In observance of the return of Breast Cancer Awareness Month, Ladue News asked Dr. Katherine Glover-Collins, a breast surgeon with the Siteman Cancer Center, to discuss new findings and best practices for preventing, detecting and beating breast cancer.
What do you think women need to be most aware of this year in terms of breast cancer prevention and treatment?
The good news is that breast cancer is beatable. We know more about it now than ever before. Researchers at Washington University School of Medicine and institutions across the country are working diligently on the disease that, while thankfully is less devastating than in the past because of advanced therapies, still robs too many women of too much.
The message I would share is twofold: Women ages 40 to 54 should get a mammogram every year. If you’re forgetful, plan it around your birthday, making it a gift to yourself and your loved ones. Women who are 55 or older can continue with annual mammograms, or they can switch to every other year. I advise that they speak with their primary care physician about what’s right for them.
The second part of the message is that there are proven ways to lower one’s risk of breast cancer, including being responsible about alcohol use, being physically active, eating enough fruits and vegetables, and learning and sharing with your physician your family history of breast disease. Two great prevention resources are Your Disease Risk (siteman.wustl.edu/prevention/ydr) and 8ight Ways to Prevent Cancer (8ightways.org).
Regarding breast cancer detection, what is your opinion of 3D or digital versus film mammography? Is digital clearly a better choice for all women?
Three-dimensional mammography is the recommended option. Benefits over traditional methods include better visualization of breast tissue, fewer callbacks for additional images and improved breast cancer detection rates, especially for cancers that are spreading.
In terms of the other imaging modalities, magnetic resonance imaging, or MRI, is a standard adjunct for women who are considered high risk for breast cancer. These are women with a family history of breast cancer and women with known mutations in genes like BRCA1 and BRCA2.
Advances continue in breast cancer treatments. What are the most important new treatments on the horizon?
Unfortunately, as we all know, breast cancer does strike. It’s encouraging to know, though, that new and refined breast cancer treatments are being announced and introduced regularly. One treatment that might be unfamiliar to a lot of people is immunotherapy, which trains a patient’s immune system to fight cancer. There are clinical trials available that are testing new forms of this therapy for breast cancer, including immune checkpoint inhibitors, monoclonal antibodies and biologic therapy. This work includes the development of vaccines aimed at preventing recurrence. Preliminary results suggest that it slows the progression of cancer. The ultimate goal is a vaccine that prevents breast cancer altogether.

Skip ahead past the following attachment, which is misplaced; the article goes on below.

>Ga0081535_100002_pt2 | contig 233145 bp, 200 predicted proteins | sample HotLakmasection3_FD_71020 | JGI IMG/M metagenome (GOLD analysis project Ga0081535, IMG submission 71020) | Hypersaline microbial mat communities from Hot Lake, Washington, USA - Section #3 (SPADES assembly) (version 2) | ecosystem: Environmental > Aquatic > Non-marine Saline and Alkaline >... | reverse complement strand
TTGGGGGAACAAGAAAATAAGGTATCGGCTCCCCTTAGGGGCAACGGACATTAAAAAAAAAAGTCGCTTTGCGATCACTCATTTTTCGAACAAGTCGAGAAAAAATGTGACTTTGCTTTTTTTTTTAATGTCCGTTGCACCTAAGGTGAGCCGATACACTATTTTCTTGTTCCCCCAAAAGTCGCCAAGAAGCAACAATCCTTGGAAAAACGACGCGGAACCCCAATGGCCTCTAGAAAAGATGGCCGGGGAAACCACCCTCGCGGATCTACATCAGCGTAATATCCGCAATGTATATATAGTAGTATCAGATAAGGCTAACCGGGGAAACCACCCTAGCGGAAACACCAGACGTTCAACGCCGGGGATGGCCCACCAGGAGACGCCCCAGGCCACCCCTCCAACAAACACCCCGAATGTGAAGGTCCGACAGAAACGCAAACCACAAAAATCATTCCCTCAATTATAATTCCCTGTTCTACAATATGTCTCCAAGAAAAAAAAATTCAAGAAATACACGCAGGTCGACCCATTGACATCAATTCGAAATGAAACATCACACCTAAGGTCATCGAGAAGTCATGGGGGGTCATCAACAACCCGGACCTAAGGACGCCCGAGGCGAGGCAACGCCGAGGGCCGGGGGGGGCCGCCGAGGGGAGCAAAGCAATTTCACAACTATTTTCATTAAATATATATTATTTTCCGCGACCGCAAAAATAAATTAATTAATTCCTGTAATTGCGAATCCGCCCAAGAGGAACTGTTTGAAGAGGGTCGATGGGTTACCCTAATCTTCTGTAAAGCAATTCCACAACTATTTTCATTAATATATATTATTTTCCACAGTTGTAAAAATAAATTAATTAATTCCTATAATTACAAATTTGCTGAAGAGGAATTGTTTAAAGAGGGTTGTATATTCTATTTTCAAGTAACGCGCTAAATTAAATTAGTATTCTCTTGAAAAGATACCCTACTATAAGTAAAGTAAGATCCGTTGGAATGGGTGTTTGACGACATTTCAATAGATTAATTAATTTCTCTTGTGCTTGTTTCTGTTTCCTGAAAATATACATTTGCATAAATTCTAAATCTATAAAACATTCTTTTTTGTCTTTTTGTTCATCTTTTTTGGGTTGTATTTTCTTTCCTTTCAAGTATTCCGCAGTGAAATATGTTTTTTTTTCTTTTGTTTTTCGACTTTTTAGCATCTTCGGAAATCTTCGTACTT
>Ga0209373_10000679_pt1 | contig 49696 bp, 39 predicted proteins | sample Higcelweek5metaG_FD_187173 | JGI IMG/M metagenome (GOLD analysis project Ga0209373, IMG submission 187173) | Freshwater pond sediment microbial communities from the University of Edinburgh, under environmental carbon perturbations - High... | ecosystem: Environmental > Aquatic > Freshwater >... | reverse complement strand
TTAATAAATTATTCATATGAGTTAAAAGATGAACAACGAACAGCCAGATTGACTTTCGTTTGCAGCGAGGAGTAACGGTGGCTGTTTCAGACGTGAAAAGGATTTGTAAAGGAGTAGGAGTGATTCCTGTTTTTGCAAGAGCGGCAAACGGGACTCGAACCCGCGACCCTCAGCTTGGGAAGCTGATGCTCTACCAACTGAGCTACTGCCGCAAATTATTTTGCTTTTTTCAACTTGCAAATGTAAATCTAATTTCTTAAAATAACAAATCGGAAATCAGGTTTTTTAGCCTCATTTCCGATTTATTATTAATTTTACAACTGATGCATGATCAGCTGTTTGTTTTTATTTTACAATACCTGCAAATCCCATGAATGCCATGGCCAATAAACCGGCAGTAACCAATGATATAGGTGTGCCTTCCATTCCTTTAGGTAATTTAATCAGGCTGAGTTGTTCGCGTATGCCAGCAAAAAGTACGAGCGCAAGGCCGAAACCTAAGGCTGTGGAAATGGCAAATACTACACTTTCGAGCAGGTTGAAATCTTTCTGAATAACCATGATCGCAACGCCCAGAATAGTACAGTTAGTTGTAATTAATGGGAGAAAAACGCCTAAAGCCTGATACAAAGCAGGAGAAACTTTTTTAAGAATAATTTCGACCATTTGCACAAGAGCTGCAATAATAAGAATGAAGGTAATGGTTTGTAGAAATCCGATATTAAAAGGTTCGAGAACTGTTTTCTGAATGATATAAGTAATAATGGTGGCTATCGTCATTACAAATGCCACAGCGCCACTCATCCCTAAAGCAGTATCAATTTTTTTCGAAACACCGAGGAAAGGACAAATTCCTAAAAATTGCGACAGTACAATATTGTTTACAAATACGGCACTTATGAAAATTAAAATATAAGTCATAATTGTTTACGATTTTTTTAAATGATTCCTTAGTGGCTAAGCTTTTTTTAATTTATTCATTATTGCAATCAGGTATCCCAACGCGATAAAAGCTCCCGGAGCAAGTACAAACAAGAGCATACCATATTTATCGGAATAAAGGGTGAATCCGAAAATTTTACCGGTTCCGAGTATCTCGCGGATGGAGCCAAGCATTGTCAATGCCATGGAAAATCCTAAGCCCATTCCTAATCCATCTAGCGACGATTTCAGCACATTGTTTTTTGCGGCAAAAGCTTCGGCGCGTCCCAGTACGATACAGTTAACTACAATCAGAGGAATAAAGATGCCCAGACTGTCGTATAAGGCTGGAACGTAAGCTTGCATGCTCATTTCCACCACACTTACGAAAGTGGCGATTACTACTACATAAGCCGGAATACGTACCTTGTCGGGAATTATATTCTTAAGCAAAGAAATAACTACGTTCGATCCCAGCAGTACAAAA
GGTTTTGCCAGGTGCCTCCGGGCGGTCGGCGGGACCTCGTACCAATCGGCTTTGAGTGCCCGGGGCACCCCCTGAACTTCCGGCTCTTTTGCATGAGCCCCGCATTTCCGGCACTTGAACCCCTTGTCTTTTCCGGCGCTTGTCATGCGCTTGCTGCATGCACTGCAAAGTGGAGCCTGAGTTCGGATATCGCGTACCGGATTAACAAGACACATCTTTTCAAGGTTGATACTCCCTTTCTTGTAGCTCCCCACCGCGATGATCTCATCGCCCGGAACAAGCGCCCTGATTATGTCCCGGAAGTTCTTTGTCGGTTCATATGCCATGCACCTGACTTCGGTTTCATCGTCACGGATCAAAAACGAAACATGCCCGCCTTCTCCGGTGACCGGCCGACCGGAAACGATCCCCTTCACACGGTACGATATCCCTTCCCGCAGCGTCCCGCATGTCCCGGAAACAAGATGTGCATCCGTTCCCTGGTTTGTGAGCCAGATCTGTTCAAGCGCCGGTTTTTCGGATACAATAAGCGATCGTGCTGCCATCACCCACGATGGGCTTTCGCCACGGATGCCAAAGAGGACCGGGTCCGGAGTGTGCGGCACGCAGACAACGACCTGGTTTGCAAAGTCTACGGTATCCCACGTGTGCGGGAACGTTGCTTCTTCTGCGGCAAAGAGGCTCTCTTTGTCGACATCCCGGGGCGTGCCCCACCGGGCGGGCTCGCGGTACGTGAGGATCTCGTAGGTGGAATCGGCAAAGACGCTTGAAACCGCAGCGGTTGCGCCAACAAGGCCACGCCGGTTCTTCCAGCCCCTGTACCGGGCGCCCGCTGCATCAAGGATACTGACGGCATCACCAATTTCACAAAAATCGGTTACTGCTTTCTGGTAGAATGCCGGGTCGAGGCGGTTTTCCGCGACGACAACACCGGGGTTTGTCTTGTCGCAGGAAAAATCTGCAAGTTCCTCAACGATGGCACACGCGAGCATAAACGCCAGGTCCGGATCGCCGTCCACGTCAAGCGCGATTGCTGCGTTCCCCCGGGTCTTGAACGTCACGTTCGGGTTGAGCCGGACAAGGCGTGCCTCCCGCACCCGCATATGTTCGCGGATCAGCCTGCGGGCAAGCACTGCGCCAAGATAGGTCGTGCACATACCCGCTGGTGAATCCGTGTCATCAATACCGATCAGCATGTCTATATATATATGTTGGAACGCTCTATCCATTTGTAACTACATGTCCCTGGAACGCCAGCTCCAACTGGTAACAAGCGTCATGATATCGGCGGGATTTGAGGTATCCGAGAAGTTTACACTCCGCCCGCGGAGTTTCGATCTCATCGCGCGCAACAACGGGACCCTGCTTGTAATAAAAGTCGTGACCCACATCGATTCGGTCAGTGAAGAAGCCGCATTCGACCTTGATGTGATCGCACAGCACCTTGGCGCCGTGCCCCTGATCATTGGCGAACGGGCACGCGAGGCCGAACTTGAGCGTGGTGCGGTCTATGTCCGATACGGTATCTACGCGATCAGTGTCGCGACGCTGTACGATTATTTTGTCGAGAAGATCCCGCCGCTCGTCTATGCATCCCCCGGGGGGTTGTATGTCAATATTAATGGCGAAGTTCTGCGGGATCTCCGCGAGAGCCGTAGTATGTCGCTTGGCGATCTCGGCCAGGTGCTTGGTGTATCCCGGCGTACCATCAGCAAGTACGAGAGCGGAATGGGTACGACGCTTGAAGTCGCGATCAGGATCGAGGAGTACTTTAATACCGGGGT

What do you consider the biggest myths about breast cancer, and how would you set the record straight?
A big myth is that men don’t get breast cancer. While it’s extremely rare, they can and do. And when that happens, one of the first things we do is schedule an appointment with a genetic counselor because, oftentimes, men’s breast cancer is related to a genetic cause that affects other family members, too. When there are genetic underpinnings to breast cancer, we want all members of a family to be aware.
Another big myth is that biopsy or surgery on breast cancer causes the cancer to spread all over the body. This is simply not true. While there are patients who will have cancer spread to other parts of the body, it is not because they had surgery or biopsy. This is because the cancer was not caught in time to treat it before it had spread.
What is the one most important thing you think our readers should know about breast cancer detection and/or treatment right now?
There is more hope today than ever before. That’s not to say breast cancer is easy. Patients have rough days, days when they want to give up, days when they really need family and friends to lean on. But we’re all a team – the patient, her physician, her personal support network, the researchers who helped develop the many new therapies now available.
Everyone plays a part, and for each woman, that includes scheduling an annual mammogram. In most cases, it’s simply precautionary. In others, we want to know as soon as possible what we’re up against. Why? Because early diagnosis means more and better treatment options. If the cancer hasn’t spread beyond the breast, women have a 5-year survival rate of 99 percent. In other words, schedule your next mammogram.
Siteman Cancer Center, 800-600-3606, siteman.wustl.edu